I will say like, this is really hard. I don't think we like, did a fantastic job of this. It's just always, there's always a bit of a cloud of war fog of war here, right? Like a lot of times you did have to just rely on your gut instinct, on like reading between the lines of this feedback here and this lack of interest here and this like happy usage here.
As a founder, this is like where I think we need to go. And a lot of times I think I wished I had, like, learned faster or pushed even harder on it. But, you know, to answer the question, it is just a lot of just talking to customers, right? Either in sales calls, pitching them, or getting feedback, right? Even today, like, I meet at least sometimes monthly, sometimes quarterly with, like, the top 25 percent of our customers at least, right?
And so it's just really important to talk a lot with your customers and really understand them. [00:29:00] And just understand the problems you're solving. So there's no silver bullet for that. But yeah, just keep iterating. So[00:29:06] Omer: content marketing is another area that's helped you to acquire customers. What exactly Have you done there so far? [00:29:13] Josh: We thought about it in two various ways. One, we, we called it quote-unquote thought leadership internally. This is when a lot of the audience that we were selling to were like startups, right? And so my co-founder and I would write blog posts about our experiences and the second category is more around developer tools and certain problems that we saw engineers facing that were potentially adjacent to our space.
And at the end of the day, it's like, there's a lot you can read on the internet about content marketing. So I'm not going to… Repeat that here, but you figure out what problems your customers or your potential customers are facing and you try to get to them, right? You try to give them that information.
It builds awareness. It lets people find you when their intent is more accurate, right? As opposed to like trying to do a lot of manual reachouts. This is especially true [00:30:00] for, I think, you know, horizontal productivity or horizontal dev tools, where timing is really important. And so you can look at a company that looks exactly like what you would sell into, but I don't know, maybe they haven't started hiring out their support team, or they have, and they already like, Figure out some hack to do things or you know, there's, there, there's some churn in the leadership and they're not really thinking about like building this, buying this platform right now.
So it's very hard to get the timing right. And so instead you really just want to get yourself out there and let people click when they fit you.[00:30:34] Omer: So in terms of ideas of what to write about. If you're talking to customers about their problems, you probably have a long list of ideas that, you know, you can potentially be writing about.
Like, were you doing anything else in terms of SEO or were you just like, we're just going to publish, you know, high-quality content and you know, hope it starts ranking because we're talking about specific enough problems or something or long tail keywords. [00:31:00] [00:31:00] Josh: There is a level of like technical SEO skill that you have to build up right as you do this.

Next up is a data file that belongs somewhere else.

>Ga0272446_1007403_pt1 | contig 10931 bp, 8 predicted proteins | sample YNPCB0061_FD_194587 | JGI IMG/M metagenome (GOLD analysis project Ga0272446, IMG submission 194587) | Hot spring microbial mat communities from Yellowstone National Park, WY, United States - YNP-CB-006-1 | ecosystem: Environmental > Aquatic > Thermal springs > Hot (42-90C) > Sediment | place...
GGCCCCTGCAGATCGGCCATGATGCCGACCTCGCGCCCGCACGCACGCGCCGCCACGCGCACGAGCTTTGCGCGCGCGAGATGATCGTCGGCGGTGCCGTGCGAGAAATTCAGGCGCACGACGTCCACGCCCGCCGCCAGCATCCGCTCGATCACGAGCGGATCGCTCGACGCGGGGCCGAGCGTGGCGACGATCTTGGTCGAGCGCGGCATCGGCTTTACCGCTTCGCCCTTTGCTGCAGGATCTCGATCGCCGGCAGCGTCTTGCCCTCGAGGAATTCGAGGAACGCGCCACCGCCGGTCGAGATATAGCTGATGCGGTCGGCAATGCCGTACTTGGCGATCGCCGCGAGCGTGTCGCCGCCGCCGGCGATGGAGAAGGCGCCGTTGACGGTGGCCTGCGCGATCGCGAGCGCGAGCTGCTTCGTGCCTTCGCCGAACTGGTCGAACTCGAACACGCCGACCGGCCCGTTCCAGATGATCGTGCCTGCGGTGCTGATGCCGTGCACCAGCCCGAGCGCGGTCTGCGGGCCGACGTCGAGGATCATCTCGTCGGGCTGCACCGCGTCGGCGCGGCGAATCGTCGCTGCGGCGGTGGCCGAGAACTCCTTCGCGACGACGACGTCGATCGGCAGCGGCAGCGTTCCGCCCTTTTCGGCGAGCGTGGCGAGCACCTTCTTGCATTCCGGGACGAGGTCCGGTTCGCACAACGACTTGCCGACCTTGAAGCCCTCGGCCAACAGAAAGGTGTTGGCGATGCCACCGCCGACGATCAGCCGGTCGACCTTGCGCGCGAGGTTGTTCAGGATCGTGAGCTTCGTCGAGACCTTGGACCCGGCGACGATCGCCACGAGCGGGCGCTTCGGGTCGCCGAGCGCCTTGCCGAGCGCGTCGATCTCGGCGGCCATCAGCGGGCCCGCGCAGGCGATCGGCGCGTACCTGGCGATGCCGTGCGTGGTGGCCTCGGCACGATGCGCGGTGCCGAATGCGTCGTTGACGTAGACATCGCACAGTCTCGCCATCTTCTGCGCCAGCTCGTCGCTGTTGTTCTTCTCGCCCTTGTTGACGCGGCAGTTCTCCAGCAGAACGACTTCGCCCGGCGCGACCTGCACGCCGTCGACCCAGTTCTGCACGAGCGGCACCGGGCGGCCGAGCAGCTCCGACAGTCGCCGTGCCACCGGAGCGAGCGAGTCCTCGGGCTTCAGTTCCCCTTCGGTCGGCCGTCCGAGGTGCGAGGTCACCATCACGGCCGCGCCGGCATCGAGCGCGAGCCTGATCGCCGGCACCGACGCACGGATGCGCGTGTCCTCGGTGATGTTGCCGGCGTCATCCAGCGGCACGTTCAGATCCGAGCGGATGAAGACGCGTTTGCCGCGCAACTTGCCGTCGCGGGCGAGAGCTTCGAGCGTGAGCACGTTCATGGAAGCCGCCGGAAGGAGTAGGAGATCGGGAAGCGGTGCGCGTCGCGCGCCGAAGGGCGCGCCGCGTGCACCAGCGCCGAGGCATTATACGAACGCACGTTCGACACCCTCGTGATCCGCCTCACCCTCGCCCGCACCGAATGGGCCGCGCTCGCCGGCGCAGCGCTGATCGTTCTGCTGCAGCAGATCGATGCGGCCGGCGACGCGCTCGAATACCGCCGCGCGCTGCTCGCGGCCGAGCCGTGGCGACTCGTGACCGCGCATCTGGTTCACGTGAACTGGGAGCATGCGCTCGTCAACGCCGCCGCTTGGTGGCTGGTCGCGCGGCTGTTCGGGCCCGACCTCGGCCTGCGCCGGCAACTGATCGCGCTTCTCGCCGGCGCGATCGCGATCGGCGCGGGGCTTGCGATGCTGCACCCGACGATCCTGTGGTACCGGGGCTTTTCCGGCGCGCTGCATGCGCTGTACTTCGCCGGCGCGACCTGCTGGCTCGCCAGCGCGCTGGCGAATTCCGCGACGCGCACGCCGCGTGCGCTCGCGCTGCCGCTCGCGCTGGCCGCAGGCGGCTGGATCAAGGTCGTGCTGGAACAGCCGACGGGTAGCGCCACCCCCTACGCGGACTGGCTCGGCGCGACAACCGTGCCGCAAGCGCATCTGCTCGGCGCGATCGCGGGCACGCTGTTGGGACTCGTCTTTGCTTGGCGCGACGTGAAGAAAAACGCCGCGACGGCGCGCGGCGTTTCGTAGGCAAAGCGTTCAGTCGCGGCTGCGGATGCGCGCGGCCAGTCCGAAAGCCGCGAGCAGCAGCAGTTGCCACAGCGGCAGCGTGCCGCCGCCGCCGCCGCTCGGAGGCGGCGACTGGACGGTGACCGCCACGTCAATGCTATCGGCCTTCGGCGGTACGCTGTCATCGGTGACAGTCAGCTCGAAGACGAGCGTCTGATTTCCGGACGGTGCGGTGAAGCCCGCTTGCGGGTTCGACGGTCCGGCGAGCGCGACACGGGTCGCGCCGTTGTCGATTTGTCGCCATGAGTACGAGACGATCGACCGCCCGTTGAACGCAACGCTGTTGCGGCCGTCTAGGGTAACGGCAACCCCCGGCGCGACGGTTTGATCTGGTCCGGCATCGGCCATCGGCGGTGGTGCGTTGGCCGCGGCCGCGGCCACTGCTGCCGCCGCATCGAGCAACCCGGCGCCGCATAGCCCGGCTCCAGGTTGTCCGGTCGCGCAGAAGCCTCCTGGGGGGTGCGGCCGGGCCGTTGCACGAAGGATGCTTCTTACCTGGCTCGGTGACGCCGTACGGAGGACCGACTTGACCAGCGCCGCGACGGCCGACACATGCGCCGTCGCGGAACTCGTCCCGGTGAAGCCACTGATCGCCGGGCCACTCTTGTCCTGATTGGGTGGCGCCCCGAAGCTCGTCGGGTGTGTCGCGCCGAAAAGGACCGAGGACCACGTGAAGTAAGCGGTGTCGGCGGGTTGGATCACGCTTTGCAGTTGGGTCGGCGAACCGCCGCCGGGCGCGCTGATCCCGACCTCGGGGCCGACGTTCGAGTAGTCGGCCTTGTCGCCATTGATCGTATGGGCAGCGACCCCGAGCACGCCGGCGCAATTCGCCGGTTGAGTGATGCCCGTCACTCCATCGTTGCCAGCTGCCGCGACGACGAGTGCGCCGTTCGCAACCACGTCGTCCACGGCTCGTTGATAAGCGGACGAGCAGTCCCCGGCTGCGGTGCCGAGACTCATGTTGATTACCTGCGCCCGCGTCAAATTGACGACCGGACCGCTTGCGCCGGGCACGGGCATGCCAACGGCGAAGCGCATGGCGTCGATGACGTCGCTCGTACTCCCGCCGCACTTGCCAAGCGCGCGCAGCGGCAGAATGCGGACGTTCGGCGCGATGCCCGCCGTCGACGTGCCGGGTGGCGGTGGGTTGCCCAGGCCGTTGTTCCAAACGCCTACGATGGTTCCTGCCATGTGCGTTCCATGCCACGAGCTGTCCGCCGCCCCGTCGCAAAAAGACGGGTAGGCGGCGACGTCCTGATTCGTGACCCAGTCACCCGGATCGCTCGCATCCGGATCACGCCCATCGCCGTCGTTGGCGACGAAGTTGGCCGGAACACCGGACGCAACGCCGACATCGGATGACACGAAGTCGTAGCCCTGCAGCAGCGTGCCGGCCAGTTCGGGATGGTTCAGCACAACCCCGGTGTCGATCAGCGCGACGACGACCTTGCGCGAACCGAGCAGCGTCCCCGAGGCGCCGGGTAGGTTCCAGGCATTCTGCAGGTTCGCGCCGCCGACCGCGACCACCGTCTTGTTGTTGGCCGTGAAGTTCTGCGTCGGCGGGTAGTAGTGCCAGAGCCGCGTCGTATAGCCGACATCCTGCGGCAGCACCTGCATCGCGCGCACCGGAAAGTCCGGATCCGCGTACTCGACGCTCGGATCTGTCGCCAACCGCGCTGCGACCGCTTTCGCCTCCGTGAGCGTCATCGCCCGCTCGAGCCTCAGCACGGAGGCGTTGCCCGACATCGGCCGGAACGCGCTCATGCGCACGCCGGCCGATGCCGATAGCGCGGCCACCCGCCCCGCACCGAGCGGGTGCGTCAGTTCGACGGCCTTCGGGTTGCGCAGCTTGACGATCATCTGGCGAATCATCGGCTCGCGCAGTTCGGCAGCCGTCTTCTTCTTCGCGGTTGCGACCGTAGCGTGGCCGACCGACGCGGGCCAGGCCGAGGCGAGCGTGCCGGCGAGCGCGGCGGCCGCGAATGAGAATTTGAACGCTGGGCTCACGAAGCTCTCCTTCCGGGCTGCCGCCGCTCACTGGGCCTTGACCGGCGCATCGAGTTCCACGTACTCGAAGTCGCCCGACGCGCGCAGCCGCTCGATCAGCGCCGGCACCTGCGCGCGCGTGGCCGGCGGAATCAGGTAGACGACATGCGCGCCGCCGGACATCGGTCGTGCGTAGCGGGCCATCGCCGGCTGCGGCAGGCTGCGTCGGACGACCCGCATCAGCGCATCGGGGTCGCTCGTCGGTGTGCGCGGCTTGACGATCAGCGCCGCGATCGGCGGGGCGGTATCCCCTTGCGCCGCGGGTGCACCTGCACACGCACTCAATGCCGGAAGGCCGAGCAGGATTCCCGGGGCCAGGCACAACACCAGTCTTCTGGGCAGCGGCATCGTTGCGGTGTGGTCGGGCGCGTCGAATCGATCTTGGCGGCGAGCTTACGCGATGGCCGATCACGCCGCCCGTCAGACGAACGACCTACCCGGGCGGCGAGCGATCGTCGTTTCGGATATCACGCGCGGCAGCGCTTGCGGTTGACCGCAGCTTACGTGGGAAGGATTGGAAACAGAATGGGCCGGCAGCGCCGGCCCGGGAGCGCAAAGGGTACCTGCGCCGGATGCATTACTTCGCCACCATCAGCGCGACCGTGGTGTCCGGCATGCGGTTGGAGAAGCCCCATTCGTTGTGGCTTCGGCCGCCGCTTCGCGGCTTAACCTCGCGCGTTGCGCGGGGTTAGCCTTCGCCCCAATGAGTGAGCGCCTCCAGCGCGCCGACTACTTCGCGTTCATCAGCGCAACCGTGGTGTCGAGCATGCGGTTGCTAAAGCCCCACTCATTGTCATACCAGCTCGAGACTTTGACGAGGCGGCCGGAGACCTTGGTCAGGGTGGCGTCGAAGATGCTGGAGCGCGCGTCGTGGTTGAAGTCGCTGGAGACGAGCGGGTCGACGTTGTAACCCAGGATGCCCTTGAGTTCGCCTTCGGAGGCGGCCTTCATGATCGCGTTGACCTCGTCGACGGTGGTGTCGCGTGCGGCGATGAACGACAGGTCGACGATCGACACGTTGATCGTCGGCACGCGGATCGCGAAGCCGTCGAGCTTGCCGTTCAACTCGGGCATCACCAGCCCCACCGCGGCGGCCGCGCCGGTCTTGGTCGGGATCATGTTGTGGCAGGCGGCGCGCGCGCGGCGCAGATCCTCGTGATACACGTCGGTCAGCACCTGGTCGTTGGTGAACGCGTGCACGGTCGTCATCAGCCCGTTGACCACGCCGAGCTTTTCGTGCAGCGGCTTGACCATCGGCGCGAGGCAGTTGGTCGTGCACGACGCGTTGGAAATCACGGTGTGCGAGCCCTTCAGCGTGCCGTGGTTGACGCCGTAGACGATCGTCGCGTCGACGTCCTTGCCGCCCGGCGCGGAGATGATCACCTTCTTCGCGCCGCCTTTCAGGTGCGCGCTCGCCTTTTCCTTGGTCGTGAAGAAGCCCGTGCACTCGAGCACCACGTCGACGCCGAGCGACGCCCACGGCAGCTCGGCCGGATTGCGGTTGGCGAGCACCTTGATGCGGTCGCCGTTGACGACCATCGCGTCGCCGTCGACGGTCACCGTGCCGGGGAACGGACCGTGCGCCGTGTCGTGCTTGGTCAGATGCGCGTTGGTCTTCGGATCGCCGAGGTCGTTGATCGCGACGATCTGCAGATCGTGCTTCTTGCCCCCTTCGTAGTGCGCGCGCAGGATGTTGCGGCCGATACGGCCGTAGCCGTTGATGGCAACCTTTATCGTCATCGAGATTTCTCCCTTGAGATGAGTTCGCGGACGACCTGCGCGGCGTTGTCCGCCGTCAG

So, no, it's not as simple as like. Just write good content and they'll come. You do like, you know, we use RFs a lot, right? It's a good tool for understanding keywords and how you're performing. You have to like do a bit of research on which keywords are highly contested and you want to make sure you're SEO optimized.
I can't say I'm an expert on it. I definitely learned a lot about it in the last few years, but yeah, you have to like, you have to put in the time and get that right.[00:31:32] Omer: If I understood this correctly, you were, I guess, focusing a lot on like top-of-funnel type problems. And you said problems that were adjacent to what you're solving in terms of, it wasn't, you know, every piece of content wasn't.
This is a problem that you're trying to solve, this is how Airplane solves it for you. But it was more about, maybe you do have content like that too, but a lot of the other [00:32:00] content was like, okay, you've got this problem in terms of building an internal tool. Here's some of our thoughts on, on how you could be solving this problem.
Doesn't necessarily You know, translate to using Airplane this afternoon, but hopefully you'll, you've now got some awareness of, of who we are and what the product[00:32:19] Josh: does. Yeah. It's just both is how we approached it. Right? Like ideally they would all be high intent. All right, directly related kind of problems.
And I think like, you know, we, we can should invest more there, but at some point you're right. Also, let's also add in things that are lower intent, but that'll build some more visibility and awareness. And maybe it's easier to get traffic on those. Right. So I think you have to experiment. It depends on your business and depends on who you're selling to.
Right. You know, if you're like an ATS and are like doing hiring, it's a lot. easier to just target direct like hiring problems. So yeah, you have to experiment, figure out what's right for you.[00:32:53] Omer: Nearly every founder I talk to when I say, well, what did you try in terms of growth that didn't work? [00:33:00] They always say ads, right?